# problem math bessel function

Started by December 3, 2004
```All,

I have a series of other questions, but before i get to those ones,
i'm stuck on one part of an equation that appears on page 304 of
Digital Communications 4th Ed, Proakis.  It's equation 5.4-18 and i
can't seem to understand how the equality between the integral of the
exponential function and the zeroth ordered mod bessel function of the
first kind works.  The equation looks something like

1/2*pi int^{2*pi}_{0}  exp(2E(a*cos(th)+b*sin(th))) d(th)       eqn(1)

where int = integral and th = theta, representing phase
and z = a+sqrt(-1)*b

and it says that this equals

Io(2E*sqrt(|z|))                  eqn(2)

where Io is the mod bessel function

Now, I'm of the understanding that the bessel function is equal to

Io(z) = 1/2*pi int^{2*pi}_{0} exp(z*cos(th)) d(th)

but i can't see how he has made the leap from eqn(1) to eqn(2) above.
Perhaps i've been looking at it for too long?  Can anyone help?

CW
```
```CW wrote:
> All,
>
> I have a series of other questions, but before i get to those ones,
> i'm stuck on one part of an equation that appears on page 304 of
> Digital Communications 4th Ed, Proakis.  It's equation 5.4-18 and i
> can't seem to understand how the equality between the integral of the
> exponential function and the zeroth ordered mod bessel function of the
> first kind works.  The equation looks something like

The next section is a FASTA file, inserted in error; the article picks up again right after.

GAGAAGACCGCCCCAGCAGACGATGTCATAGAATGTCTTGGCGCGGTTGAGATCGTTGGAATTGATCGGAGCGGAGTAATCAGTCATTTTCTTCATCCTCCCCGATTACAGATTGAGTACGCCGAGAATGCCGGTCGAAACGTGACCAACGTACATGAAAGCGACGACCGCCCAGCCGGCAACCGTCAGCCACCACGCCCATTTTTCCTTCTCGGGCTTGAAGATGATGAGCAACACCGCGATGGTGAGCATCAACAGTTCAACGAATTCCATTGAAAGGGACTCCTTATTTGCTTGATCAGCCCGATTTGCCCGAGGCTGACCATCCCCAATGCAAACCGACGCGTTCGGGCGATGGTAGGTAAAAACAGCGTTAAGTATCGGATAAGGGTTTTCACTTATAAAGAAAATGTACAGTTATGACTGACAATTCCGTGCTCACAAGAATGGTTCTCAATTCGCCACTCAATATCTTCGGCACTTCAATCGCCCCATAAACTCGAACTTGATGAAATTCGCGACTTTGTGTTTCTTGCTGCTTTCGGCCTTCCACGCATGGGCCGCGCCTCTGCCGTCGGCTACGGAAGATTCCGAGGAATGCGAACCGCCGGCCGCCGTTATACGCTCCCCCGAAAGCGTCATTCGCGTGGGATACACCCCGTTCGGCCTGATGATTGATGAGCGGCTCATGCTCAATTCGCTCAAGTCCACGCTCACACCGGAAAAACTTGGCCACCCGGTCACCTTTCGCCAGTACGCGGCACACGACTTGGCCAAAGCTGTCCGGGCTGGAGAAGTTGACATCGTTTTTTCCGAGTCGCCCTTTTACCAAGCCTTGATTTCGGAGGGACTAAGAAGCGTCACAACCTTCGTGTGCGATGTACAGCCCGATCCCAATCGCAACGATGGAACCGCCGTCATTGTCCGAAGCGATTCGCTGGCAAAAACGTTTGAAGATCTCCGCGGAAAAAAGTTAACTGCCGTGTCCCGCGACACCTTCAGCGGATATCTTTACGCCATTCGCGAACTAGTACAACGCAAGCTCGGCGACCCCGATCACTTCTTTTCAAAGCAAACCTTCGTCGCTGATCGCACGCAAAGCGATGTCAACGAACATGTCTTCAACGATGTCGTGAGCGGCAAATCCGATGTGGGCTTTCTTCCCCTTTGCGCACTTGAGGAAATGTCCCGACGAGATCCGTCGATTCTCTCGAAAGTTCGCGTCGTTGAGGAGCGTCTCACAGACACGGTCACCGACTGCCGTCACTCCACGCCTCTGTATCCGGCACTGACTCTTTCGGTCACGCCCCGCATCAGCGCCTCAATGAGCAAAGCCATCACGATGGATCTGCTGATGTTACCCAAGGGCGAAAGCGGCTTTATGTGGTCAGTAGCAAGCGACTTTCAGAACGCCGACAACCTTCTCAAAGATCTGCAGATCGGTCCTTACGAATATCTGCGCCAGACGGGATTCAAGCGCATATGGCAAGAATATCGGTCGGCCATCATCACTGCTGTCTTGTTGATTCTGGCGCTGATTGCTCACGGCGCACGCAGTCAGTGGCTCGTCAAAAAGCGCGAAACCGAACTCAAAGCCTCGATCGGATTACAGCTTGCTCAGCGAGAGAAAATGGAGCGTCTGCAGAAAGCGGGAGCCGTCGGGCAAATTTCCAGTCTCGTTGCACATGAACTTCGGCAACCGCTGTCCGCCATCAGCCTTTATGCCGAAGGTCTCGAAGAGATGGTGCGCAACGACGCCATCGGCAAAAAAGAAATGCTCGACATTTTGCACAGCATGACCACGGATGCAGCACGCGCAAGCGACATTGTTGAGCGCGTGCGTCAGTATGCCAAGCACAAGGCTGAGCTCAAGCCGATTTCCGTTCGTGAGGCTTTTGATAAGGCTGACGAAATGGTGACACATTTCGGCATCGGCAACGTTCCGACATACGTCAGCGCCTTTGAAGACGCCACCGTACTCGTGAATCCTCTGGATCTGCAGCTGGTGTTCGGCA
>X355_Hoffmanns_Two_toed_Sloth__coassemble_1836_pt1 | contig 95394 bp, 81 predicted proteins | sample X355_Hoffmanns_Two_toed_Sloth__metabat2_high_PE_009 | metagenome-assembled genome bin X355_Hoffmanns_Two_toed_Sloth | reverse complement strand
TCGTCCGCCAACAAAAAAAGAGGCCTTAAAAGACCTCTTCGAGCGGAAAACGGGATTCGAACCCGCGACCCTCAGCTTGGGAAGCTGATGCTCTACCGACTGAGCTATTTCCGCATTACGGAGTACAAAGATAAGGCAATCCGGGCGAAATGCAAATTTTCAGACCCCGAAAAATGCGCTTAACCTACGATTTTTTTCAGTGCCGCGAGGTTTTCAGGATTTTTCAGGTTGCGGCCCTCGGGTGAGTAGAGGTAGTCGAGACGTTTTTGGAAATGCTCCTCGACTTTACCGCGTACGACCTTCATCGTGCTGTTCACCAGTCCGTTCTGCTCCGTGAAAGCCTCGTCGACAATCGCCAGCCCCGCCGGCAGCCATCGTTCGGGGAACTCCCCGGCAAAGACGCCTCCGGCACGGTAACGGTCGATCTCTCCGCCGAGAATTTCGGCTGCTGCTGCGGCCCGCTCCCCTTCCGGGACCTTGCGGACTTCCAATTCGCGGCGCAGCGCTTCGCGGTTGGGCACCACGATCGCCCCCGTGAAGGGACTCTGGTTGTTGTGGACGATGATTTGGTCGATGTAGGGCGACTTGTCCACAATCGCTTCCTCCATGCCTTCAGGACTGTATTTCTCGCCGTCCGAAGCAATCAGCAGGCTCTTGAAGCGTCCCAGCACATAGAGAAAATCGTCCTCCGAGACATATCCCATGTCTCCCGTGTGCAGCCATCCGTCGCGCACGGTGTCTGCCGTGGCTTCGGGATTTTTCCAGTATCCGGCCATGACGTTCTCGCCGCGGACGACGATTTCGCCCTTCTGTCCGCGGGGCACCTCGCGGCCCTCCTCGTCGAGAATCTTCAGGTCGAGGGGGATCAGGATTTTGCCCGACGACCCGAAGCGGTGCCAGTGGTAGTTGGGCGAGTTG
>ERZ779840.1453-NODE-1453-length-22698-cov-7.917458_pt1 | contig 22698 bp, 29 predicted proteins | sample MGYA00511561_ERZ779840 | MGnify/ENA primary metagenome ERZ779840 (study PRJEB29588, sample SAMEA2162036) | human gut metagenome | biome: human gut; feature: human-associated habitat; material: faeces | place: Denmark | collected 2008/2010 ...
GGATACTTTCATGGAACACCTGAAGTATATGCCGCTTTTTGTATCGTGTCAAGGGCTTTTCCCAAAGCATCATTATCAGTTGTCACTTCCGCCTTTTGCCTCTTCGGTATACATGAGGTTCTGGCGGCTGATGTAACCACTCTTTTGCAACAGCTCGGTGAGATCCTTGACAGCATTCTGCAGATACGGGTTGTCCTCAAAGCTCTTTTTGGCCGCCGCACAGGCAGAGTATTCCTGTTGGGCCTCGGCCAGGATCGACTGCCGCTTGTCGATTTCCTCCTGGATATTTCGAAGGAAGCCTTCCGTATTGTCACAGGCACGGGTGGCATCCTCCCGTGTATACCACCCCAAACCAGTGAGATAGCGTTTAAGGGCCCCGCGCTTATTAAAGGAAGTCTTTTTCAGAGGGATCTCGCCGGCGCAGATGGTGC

>
> 1/2*pi int^{2*pi}_{0}  exp(2E(a*cos(th)+b*sin(th))) d(th)       eqn(1)

Hopefully, I won't make any dumb errors

a*cos(th) + b*sin(th)  can be expressed in the form  c*cos(th+phi),
where you can look up c and phi from the trig identities.

You can substitute that back into the integral.

If you make the change of variable theta=th+phi  the limits on the
integrals go from 0 to 2pi  to  -phi to 2pi-phi which you can break up
into two integrals

-phi to 0   and  0 to 2pi-phi

since the interval is periodic you can add 2pi to both the lower and
upper terms of the first integral without changing its value, which
gives you for the lower limit, 2pi-phi and the upper limit of 2pi. You
can now combine the limits with the second integral to get back to  a
single integral from 0 to 2pi.

>
> where int = integral and th = theta, representing phase
> and z = a+sqrt(-1)*b
>
> and it says that this equals
>
> Io(2E*sqrt(|z|))                  eqn(2)
>
> where Io is the mod bessel function
>
> Now, I'm of the understanding that the bessel function is equal to
>
> Io(z) = 1/2*pi int^{2*pi}_{0} exp(z*cos(th)) d(th)
>
> but i can't see how he has made the leap from eqn(1) to eqn(2) above.
> Perhaps i've been looking at it for too long?  Can anyone help?
>
> CW
```
```prada_white@yahoo.ca (CW) wrote

> I have a series of other questions, but before i get to those ones,
> i'm stuck on one part of an equation that appears on page 304 of
> Digital Communications 4th Ed, Proakis.  It's equation 5.4-18 and i
> can't seem to understand how the equality between the integral of the
> exponential function and the zeroth ordered mod bessel function of the
> first kind works.  The equation looks something like
>
> 1/2*pi int^{2*pi}_{0}  exp(2E(a*cos(th)+b*sin(th))) d(th)       eqn(1)
>
> where int = integral and th = theta, representing phase
> and z = a+sqrt(-1)*b
>
> and it says that this equals
>
> Io(2E*sqrt(|z|))                  eqn(2)
>
> where Io is the mod bessel function
>
> Now, I'm of the understanding that the bessel function is equal to
>
> Io(z) = 1/2*pi int^{2*pi}_{0} exp(z*cos(th)) d(th)
>
> but i can't see how he has made the leap from eqn(1) to eqn(2) above.
> Perhaps i've been looking at it for too long?  Can anyone help?

Write:

a*cos(th) + b*sin(th) = |z|*cos(al)*cos(th) + |z|*sin(al)*sin(th)
= |z|*cos(th-al)

sub into eqn(1):

1/2*pi int^{2*pi}_{0}  exp(2E*|z|*cos(th-al)) d(th)       eqn(A)

and that yields

Io(2E*|z|)

which isn't quite what you want.